iPhone Photography Basics – HDR

There’s a type of photography that was once never thought possible on a smartphone and that’s HDR, or High Dynamic Range photography. Dynamic Range is the range between the lightest and darkest parts of an image. The camera, any camera, cannot “see” the dynamic range  that a human eye can see so in order to capture the same essence of a scene that we ourselves see, we need to do a little extra with the camera. And this can be accomplished quite easily or in a more complex manner.

The simple way is to enable the HDR feature of your phone’s camera. This can be found at the top of the screen when the camera is turned on. The native HDR function in your phone will take two photos, one exposed for the highlight areas, the other exposed of the shadow areas. The phone will choose the best parts of the two frames and put them together to produce one well exposed image.

To take this process further and to achieve noticeably better results there are many apps available for HDR work. The one I think works best is vividHDR, which is iPhone only, but there are plenty available for Android devices. vividHDR takes 5 bracketed exposures to produce its HDR photos, and while its best to use a tripod for this type of work, vividHDR does a great job with image alignment when shooting hand held. Also with vividHDR you are given 5 choices of image renders to save from. They are Natural HDR, Lively (a little saturated), Dramatic (more saturation and contrast), Black and White, and Faded (decreased saturation).

One of my favourite camera apps, ProCamera for the iPhone, has vividHDR built in. The following images illustrate how a normal shot looks compared to a Lively HDR from ProCamera.


A Quick Guide to Your iPhone’s Camera

Smartphone makers do a good job of making their camera apps work a lot like real cameras. Let’s take a look at the basic camera functions, and I should mention that I’m an iPhone guy but most phones will have buttons that are similar to what I will outline here.

I’ll touch on a couple of these features in future posts.


Icon Description
Shutter Button Tap to take the photo or tap and hold for burst mode
Filters Give your photos a creative look or make them black and white
Camera Switcher Switches between front (selfie/video calling) and back camera (the main camera)
Self Timer 3 modes: short timer, long timer and off
* Live Photos This is an iPhone feature I’ll cover in a later issue
** HDR This will also be featured in a future issue
Flash Control Turns the flash on, off or in Auto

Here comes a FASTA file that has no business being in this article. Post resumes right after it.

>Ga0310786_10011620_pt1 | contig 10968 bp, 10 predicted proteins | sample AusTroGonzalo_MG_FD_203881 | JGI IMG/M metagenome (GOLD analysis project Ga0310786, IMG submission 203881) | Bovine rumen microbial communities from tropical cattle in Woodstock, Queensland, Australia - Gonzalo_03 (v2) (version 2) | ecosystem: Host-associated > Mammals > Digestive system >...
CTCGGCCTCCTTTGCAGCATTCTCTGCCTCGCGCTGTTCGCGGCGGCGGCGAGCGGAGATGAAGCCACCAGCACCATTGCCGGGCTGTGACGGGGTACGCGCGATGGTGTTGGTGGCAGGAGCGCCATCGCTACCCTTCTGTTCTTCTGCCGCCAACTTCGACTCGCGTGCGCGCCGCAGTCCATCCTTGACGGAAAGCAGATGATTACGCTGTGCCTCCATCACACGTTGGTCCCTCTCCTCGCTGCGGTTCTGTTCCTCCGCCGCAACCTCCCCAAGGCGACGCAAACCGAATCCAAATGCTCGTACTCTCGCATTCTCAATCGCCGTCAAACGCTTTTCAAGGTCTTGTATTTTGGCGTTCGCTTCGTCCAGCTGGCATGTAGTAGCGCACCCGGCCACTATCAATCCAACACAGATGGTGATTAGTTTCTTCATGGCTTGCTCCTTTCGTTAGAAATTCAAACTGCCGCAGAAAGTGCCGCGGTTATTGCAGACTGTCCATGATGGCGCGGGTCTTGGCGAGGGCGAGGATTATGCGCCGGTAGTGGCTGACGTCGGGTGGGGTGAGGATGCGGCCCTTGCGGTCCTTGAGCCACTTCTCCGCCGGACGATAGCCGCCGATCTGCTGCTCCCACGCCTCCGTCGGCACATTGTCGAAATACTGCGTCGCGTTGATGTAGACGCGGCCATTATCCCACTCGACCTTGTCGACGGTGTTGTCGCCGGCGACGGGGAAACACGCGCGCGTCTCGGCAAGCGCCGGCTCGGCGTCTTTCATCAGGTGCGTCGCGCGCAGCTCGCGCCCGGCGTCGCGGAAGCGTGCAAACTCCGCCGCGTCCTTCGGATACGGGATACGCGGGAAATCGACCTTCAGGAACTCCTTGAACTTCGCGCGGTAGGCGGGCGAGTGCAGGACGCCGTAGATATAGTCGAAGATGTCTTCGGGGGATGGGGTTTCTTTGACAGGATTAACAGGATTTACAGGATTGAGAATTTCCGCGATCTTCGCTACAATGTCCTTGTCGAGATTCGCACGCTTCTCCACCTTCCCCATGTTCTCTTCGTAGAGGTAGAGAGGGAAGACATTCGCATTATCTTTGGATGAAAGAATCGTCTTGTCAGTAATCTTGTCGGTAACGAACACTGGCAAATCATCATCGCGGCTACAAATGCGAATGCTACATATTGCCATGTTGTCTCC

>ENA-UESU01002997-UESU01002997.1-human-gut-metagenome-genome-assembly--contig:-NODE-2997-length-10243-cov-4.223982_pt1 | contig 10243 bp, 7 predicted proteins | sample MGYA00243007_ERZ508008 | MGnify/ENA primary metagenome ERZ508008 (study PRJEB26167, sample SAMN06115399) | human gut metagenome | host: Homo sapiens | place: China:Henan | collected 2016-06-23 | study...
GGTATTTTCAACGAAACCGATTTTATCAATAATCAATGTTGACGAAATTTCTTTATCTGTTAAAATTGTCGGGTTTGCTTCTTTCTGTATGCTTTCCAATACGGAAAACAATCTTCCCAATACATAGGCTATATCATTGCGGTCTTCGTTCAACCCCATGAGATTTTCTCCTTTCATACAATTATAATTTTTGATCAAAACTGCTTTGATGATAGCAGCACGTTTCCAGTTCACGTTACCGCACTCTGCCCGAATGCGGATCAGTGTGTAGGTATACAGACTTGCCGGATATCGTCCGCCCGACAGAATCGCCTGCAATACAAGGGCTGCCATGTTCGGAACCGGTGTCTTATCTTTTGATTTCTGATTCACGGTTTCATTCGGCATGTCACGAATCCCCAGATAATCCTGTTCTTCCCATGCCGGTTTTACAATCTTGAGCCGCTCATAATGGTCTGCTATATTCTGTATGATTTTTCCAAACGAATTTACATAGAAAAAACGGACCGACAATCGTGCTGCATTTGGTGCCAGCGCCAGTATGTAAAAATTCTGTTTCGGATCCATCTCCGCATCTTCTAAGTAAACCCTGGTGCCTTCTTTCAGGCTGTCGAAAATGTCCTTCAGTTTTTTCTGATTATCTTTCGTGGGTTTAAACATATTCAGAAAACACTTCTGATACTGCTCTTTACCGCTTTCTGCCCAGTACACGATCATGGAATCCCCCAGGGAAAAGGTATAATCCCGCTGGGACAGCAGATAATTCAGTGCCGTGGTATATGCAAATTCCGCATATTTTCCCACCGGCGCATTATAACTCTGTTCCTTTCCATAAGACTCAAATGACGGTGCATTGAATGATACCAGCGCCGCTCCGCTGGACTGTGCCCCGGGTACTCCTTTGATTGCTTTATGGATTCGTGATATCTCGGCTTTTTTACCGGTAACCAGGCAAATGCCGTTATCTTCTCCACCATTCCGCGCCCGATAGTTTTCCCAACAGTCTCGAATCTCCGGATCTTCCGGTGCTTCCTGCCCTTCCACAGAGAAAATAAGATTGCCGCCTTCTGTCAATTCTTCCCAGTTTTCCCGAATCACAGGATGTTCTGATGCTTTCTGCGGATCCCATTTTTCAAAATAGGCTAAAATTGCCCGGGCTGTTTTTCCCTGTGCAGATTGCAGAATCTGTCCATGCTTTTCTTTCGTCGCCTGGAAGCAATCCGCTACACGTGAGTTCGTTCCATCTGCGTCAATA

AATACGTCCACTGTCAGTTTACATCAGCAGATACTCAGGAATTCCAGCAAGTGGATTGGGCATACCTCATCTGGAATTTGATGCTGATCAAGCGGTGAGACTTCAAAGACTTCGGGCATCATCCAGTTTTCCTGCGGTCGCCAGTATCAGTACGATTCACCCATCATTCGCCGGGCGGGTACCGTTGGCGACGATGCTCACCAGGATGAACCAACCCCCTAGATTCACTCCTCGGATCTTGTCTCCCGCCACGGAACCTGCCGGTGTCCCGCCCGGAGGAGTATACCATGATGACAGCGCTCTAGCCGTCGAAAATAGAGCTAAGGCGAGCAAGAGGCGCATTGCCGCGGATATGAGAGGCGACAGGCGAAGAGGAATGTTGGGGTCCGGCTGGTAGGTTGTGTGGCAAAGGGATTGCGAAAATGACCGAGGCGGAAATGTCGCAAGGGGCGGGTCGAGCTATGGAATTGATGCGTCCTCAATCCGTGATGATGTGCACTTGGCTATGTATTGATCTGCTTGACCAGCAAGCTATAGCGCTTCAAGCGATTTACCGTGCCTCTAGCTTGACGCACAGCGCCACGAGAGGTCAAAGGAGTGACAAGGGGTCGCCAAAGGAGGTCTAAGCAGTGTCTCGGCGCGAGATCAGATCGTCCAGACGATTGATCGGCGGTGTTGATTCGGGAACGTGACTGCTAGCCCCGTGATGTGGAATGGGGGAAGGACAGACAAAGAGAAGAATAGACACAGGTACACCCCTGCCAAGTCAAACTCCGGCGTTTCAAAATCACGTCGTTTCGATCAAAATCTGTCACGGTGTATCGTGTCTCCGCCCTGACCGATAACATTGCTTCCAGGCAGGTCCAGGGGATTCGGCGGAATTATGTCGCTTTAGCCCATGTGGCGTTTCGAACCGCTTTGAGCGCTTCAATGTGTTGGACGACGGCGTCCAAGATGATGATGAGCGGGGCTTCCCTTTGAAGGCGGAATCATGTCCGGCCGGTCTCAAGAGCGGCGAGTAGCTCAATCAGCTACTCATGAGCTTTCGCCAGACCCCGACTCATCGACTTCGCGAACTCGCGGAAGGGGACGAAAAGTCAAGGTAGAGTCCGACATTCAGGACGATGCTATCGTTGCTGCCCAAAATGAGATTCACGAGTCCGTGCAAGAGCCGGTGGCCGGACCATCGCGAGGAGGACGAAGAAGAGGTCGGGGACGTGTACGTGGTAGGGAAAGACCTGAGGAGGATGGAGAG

Milky Way – Attempt 1

When I sold my Canon gear I knew that going all iPhone with my photography would have its challenges. And boy, does it ever. One of my goals with iPhoneography is to get a shot of the Milky Way. I knew there was hope in achieving it because I saw a post about it online. It was done with an Android phone, the One+ One, by a chap named Ian Norman.

There was one advantage for Norman using an Android phone. He had the luxury of being able to make his captures in RAW file format, plus he had an app that would allow him to expose with an ISO setting of 3200; the iPhone 6s has a maximum ISO setting of 2000. That make a big difference when shooting the Milky Way.

I tried a couple of apps with my first outing. Knowing that Slow Shutter Cam has a Bulb setting, I went to it first. As soon as I initiated the exposure, the screen, which shows a live view of the exposure, had a strange grid of what looked like focus points possibly (I really don’t know what they were) and the noise was like nothing I’ve seen before. The image was completely unrecognizable. I knew then and there that Slow Shutter wasn’t going to be the answer.

Next up was Camera+. I’ve had great success with it shooting at night but with the ISO dialled down to the unheard-of 0.01 that it’s capable of doing. My night shots are pretty much noise free. Well, of course this wasn’t going to work of any type of astrophotography so I tried a shot at the highest ISO setting of 2000 for 30 seconds, but no luck. The image was just overblown to a white screen. I was beat. I knew it wasn’t happening that night.

I don’t regret getting rid of my Canon even after this catastrophic failure. I now know that the iPhone 6s just simply cannot get a shot of the Milky Way with anything I have onboard. I won’t give up though. And I may never get one with the 6s, but I still get a new camera, er, iPhone every two years so who knows, maybe the sensor in the next one will have the capability. Oh, and I know flat out that the quality of any type of night time sky shot I’m able to muster up isn’t going to be publish worthy. I just want to able to do it.

I was going to end this post with the previous paragraph but I don’t want to leave without posting some kind of photo so I thought I’d post one of the local shoreline. This is the type of shooting I’ve been doing more of lately and have had good success with. This was with Camera+ at ISO 2 for 15 seconds. Further editing was done in Photos on the Mac including the Intensify extension from Macphun Software.

East Shore Boat Launch